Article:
initial apicid  : 0
fpu             : yes
fpu_exception   : yes
cpuid level     : 13
wp              : yes
flags           : fpu vme de pse tsc msr pae mce cx8 apic sep mtrr pge mca cmov pat pse36 clflush dts acpi mmx fxsr sse sse2 ss ht tm pbe syscall nx rdtscp lm constant_tsc arch_perfmon pebs bts rep_good nopl xtopology nonstop_tsc aperfmperf eagerfpu pni pclmulqdq dtes64 monitor ds_cpl vmx smx est tm2 ssse3 cx16 xtpr pdcm pcid sse4_1 sse4_2 x2apic popcnt tsc_deadline_timer aes xsave avx f16c rdrand lahf_lm ida arat epb xsaveopt pln pts dtherm tpr_shadow vnmi flexpriority ept vpid fsgsbase smep erms
bogomips        : 5786.97
clflush size    : 64
cache_alignment : 64
address sizes   : 36 bits physical, 48 bits virtual
power management:


processor       : 1
vendor_id       : GenuineIntel
cpu family      : 6
model           : 58
model name      : Intel(R) Core(TM) i7-3520M CPU @ 2.90GHz
stepping        : 9
microcode       : 0x19
cpu MHz         : 1711.000
cache size      : 4096 KB
physical id     : 0
siblings        : 4
core id         : 0
cpu cores       : 2
apicid          : 1
initial apicid  : 1
fpu             : yes
fpu_exception   : yes
cpuid level     : 13
wp              : yes
flags           : fpu vme de pse tsc msr pae mce cx8 apic sep mtrr pge mca cmov pat pse36 clflush dts acpi mmx fxsr sse sse2 ss ht tm pbe syscall nx rdtscp lm constant_tsc arch_perfmon pebs bts rep_good nopl xtopology nonstop_tsc aperfmperf eagerfpu pni pclmulqdq dtes64 monitor ds_cpl vmx smx est tm2 ssse3 cx16 xtpr pdcm pcid sse4_1 sse4_2 x2apic popcnt tsc_deadline_timer aes xsave avx f16c rdrand lahf_lm ida arat epb xsaveopt pln pts dtherm tpr_shadow vnmi flexpriority ept vpid fsgsbase smep erms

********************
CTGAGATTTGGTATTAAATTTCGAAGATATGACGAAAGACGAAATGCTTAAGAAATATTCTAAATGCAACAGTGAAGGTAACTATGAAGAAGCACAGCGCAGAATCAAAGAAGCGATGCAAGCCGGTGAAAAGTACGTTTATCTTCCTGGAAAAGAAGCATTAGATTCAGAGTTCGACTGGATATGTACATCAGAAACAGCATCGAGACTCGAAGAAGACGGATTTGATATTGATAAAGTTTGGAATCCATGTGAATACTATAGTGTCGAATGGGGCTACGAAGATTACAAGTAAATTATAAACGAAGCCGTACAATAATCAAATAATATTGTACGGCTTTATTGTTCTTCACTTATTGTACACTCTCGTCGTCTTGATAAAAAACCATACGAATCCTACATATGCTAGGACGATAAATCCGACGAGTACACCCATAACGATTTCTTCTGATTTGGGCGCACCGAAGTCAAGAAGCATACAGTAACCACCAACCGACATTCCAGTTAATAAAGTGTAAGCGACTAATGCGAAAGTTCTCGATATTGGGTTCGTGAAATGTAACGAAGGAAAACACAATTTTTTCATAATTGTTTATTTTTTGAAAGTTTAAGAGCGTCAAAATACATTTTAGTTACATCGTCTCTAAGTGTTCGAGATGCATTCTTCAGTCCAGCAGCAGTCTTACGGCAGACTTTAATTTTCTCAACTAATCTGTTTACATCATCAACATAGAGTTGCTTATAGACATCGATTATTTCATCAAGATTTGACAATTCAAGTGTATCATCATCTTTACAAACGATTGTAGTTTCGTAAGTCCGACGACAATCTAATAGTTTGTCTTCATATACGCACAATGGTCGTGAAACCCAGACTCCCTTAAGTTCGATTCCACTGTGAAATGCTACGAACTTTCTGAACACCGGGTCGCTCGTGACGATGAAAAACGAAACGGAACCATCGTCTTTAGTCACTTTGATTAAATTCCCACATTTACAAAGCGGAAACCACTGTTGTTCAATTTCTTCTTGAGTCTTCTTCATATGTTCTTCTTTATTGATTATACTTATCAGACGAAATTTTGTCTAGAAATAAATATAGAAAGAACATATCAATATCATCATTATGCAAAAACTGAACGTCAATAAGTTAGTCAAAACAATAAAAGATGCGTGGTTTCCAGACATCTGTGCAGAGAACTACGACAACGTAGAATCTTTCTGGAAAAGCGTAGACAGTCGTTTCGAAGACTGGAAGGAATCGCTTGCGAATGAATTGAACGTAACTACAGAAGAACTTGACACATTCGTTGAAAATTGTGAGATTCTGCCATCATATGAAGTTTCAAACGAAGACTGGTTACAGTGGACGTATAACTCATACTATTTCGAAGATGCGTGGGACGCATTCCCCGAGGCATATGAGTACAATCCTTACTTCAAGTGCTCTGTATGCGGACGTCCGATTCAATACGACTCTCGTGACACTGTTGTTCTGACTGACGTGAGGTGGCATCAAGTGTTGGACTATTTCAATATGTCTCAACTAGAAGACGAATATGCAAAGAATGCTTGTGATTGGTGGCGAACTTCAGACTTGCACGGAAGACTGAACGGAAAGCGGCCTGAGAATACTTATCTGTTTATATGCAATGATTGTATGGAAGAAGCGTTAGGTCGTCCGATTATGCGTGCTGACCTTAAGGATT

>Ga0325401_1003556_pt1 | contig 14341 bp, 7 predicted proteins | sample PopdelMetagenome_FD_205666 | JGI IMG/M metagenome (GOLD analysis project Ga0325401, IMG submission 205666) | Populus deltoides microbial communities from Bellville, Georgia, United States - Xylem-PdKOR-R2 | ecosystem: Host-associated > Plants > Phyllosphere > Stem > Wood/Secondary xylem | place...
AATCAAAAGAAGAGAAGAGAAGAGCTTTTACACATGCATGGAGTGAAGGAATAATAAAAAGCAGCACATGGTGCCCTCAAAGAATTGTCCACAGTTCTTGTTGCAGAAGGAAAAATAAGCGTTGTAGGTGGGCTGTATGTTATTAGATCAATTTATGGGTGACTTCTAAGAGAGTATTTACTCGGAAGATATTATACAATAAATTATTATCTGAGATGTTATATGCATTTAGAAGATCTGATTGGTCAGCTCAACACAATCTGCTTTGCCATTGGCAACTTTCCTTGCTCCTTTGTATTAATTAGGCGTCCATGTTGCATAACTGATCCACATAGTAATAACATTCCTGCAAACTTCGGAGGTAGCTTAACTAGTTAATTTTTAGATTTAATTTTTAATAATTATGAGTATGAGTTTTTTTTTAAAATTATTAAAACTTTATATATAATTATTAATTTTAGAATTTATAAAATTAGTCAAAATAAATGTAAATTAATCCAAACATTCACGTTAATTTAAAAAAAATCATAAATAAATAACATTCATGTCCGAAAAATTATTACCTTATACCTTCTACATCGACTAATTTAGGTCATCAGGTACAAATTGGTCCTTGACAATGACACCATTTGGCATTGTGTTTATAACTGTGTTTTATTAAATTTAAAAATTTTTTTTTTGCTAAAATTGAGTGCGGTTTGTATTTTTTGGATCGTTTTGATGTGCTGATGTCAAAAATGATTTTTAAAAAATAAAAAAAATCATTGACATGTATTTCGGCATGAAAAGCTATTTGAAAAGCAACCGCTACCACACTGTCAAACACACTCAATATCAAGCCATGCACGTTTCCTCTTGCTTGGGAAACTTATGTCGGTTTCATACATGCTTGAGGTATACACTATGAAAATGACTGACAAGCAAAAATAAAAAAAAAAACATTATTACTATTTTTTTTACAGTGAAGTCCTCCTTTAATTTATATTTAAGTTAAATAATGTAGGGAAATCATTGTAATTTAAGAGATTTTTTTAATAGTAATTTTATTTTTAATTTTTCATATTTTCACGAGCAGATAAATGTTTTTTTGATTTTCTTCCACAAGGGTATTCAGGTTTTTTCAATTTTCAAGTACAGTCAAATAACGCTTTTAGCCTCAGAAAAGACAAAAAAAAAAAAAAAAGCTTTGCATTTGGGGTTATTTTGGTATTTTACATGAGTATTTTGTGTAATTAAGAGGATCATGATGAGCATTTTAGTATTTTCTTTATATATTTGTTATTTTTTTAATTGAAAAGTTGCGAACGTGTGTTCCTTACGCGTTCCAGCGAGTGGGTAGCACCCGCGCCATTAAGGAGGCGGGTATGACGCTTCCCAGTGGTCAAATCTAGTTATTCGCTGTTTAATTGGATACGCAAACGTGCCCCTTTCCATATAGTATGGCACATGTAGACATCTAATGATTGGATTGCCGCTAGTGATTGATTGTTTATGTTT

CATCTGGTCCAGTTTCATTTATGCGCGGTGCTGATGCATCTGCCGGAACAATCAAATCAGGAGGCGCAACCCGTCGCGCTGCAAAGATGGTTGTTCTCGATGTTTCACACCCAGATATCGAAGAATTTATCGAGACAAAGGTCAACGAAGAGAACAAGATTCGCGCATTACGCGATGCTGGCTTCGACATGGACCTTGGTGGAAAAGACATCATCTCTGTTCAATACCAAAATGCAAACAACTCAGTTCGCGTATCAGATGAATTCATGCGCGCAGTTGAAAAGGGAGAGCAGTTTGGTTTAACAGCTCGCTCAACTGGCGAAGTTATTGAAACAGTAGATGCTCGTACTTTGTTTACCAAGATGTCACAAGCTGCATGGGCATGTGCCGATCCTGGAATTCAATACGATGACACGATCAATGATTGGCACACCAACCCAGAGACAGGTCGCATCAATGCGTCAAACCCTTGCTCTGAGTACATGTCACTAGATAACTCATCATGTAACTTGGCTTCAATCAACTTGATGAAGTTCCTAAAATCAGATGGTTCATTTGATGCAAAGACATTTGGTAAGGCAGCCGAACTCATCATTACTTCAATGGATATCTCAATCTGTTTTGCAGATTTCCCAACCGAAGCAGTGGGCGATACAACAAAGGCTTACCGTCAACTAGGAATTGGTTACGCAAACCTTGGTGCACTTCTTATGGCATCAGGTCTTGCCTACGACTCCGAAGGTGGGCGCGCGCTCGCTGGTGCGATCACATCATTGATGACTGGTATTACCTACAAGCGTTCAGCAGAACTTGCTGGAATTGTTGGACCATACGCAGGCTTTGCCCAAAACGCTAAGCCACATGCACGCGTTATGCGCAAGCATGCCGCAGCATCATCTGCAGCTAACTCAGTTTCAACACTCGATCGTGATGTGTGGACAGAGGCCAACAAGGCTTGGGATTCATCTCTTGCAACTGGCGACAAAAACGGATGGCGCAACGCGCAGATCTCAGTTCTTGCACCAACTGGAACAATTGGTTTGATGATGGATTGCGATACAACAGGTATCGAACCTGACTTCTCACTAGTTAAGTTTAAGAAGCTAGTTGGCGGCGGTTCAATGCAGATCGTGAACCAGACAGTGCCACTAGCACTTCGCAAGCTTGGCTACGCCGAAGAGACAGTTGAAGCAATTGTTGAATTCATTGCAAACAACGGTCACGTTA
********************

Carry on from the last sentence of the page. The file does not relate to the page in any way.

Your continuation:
bogomips        : 5786.97
clflush size    : 64
cache_alignment : 64
address sizes   : 36 bits physical, 48 bits virtual
power management:


processor       : 2
vendor_id       : GenuineIntel
cpu family      : 6
model           : 58
model name      : Intel(R) Core(TM) i7-3520M CPU @ 2.90GHz
stepping        : 9
microcode       : 0x19
cpu MHz         : 1653.000
cache size      : 4096 KB
physical id     : 0
siblings        : 4
core id         : 1
cpu cores       : 2
apicid          : 2
initial apicid  : 2
fpu             : yes
fpu_exception   : yes
cpuid level     : 13
wp              : yes
flags           : fpu vme de pse tsc msr pae mce cx8 apic sep mtrr pge mca cmov pat pse36 clflush dts acpi mmx fxsr sse sse2 ss ht tm pbe syscall nx rdtscp lm constant_tsc arch_perfmon pebs bts rep_good nopl xtopology nonstop_tsc aperfmperf eagerfpu pni pclmulqdq dtes64 monitor ds_cpl vmx smx est tm2 ssse3 cx16 xtpr pdcm pcid sse4_1 sse4_2 x2apic popcnt tsc_deadline_timer aes xsave avx f16c rdrand lahf_lm ida arat epb xsaveopt pln pts dtherm tpr_shadow vnmi flexpriority ept vpid fsgsbase smep erms